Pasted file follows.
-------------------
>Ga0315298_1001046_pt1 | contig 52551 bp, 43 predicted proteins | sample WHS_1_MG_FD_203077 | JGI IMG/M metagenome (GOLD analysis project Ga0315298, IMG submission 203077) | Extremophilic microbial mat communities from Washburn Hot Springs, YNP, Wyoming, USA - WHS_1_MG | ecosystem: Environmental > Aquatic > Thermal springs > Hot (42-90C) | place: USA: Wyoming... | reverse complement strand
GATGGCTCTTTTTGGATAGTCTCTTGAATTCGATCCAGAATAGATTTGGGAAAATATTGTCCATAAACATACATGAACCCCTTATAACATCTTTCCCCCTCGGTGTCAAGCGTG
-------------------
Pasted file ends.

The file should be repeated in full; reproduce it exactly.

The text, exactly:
>Ga0315298_1001046_pt1 | contig 52551 bp, 43 predicted proteins | sample WHS_1_MG_FD_203077 | JGI IMG/M metagenome (GOLD analysis project Ga0315298, IMG submission 203077) | Extremophilic microbial mat communities from Washburn Hot Springs, YNP, Wyoming, USA - WHS_1_MG | ecosystem: Environmental > Aquatic > Thermal springs > Hot (42-90C) | place: USA: Wyoming... | reverse complement strand
GATGGCTCTTTTTGGATAGTCTCTTGAATTCGATCCAGAATAGATTTGGGAAAATATTGTCCATAAACATACATGAACCCCTTATAACATCTTTCCCCCTCGGTGTCAAGCGTG